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  • NAFA Administrator posted an article
    The EVA Podcast: The Resilience of the Business Aviation Industry with JSSI's Neil Book see more

    NAFA member and JSSI President and CEO Neil Book joins Chris Notter to discuss JSSI and the resilience of the business aviation industry during these challenging times. HEAD OVER TO EVA for more from this series, or listen to the podcast below:

    This podcast was originally published by JSSI on November 17, 2020.

     

  • NAFA Administrator posted an article
    Nine Things to Know When Leasing an Aircraft see more

    NAFA member, George Kleros, Sr. Vice President, Strategic Event Management & Fleet Support at JSSI, shares information on aircraft leasing.

    When leasing an aircraft, what are your maintenance obligations during and at the end of the lease term to ensure that the returned aircraft maintains its value? 

    Focused on that residual value, the lessor will designate a qualified inspector or auditor to perform periodic records reviews and/or asset inspections, throughout the lease period. The intent is to verify the aircraft’s general condition and ensure it remains in compliance with lease requirements.

    After each check, the inspector will send the lessor a report with the graded condition of the aircraft and any specific findings. If anything can or might affect the residual value, you’ll be required to take corrective action to bring the aircraft into compliance.

    At term end, the lessor will conduct an “off-lease” inspection (similar to a pre-purchase inspection) at a factory-owned or authorized service center. All components and systems must be in full working order; or repaired if not. If the major components are near their life limit, you’d be responsible for covering these costs: either a pro-rated percentage based on time consumed, or 100% of the cost to overhaul if it’s close to the event.

    If the aircraft requires repairs for damage or corrosion, you are responsible for the repair cost. Once any repairs required by the lease are completed, any diminution in value due to damage history will be the lessor’s responsibility.

    So what can you do to preserve the value of the aircraft?

    Do …

    • Review the lease document fully to understand the operation, maintenance and return of the aircraft requirements. A good lease-return scenario always starts with a well-defined and documented set of return conditions. Ask questions for clarification prior to signing, to be sure you fully comprehend the broad scope of your obligations.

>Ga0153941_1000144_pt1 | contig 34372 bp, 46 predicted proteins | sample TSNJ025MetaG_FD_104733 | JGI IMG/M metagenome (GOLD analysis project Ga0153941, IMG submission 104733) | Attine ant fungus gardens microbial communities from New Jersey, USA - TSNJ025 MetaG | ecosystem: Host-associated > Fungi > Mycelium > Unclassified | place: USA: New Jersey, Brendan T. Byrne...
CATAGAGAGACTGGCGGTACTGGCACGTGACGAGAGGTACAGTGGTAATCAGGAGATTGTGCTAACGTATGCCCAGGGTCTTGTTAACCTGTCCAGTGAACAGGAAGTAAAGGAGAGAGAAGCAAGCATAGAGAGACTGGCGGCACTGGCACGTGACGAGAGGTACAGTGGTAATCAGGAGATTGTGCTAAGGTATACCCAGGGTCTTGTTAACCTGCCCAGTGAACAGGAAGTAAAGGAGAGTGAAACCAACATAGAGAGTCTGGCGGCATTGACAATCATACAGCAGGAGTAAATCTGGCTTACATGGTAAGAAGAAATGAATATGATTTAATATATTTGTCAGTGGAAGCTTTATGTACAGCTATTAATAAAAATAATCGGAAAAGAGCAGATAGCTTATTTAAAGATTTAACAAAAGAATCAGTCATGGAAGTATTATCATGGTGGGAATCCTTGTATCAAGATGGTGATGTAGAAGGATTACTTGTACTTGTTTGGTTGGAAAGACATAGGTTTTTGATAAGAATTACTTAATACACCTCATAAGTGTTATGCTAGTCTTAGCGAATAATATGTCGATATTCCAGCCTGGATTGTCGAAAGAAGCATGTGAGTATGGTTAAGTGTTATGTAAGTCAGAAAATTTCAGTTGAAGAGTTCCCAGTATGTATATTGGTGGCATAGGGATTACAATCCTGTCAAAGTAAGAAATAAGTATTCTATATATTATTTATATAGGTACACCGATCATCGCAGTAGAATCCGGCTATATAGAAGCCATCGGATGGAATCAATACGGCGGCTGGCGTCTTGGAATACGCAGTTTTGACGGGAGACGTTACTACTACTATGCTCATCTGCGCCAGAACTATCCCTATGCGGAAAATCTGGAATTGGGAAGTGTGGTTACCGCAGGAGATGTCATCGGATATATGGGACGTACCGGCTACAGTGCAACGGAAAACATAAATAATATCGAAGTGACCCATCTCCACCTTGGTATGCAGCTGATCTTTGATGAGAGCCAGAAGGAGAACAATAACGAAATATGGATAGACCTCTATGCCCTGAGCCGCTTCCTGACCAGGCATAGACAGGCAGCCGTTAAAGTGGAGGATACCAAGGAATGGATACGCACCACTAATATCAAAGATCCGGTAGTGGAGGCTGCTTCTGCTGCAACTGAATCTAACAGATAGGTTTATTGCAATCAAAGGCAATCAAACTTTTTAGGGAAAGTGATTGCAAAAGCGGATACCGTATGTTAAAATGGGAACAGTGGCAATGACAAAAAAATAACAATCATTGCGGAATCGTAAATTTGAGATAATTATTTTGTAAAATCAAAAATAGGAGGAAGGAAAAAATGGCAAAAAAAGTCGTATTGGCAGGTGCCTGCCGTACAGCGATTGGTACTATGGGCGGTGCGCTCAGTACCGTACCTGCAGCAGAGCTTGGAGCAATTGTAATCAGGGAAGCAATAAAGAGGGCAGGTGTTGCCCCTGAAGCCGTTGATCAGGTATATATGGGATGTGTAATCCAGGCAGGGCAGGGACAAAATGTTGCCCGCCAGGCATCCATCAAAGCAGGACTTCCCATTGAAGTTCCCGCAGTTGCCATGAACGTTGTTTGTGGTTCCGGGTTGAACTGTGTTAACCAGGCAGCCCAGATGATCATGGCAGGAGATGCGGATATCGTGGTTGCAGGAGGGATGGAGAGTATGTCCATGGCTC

• Keep the aircraft clean and polished to protect from corrosion and paint deterioration. Unprotected aircraft deteriorate faster than you might expect. The aircraft interior will be inspected for wear, cleanliness, and damage. The exterior will be checked for oil leaks, paint condition, and structural damage.
       
    • Store the records in a secure, dry, fireproof storage cabinet or safe. Damaged or missing records devalue an aircraft and will change residual value. The lessor will come out either annually or bi-annually to see the aircraft and review the records for accuracy and airworthiness.
       
    • Keep up with routine and scheduled maintenance tasks, even if the aircraft is not flying for extended periods of time.
       
    • Address interior and exterior wear items immediately. Waiting can compound the problem and cost more to correct.

    Don’t …

    • Assume the lease document allows for the aircraft to operate under different regulations or use than originally defined.  If the aircraft flies only for you under FAR Part 91 regulations, don’t move your aircraft into a for-hire Part 135 air-taxi arrangement without consulting the lessor; it may not be allowed.
       
    • Leave the aircraft outside. Store it in a hangar when not in use. Sun, humidity, and high temperatures deteriorate interiors and paint exterior, diminishing the residual value.
       
    • Let the aircraft sit inactive for long periods of time. Your aircraft still needs to be flown and systems exercised to keep systems lubricated and reduce risk for damage.
       
    • Ignore missing paint and erosion strips. This leads to corrosion and will be expensive to correct.

    The lessor always requires hull insurance at a specific dollar amount, and generally seeks high liability insurance limits.  If you acquire an hourly cost maintenance program (HCMP), it can help ensure that the aircraft meets return conditions. The lease should state clearly that the maintenance program was current at lease inception and that the HCMP will be transferred to the lessor. An HCMP is very desirable in a lease transaction. It helps preserve the aircraft’s residual value, and helps you avoid penalties and extra costs. 

    This JSSI article was originally published in Business Aviation Advisor November/December 2020.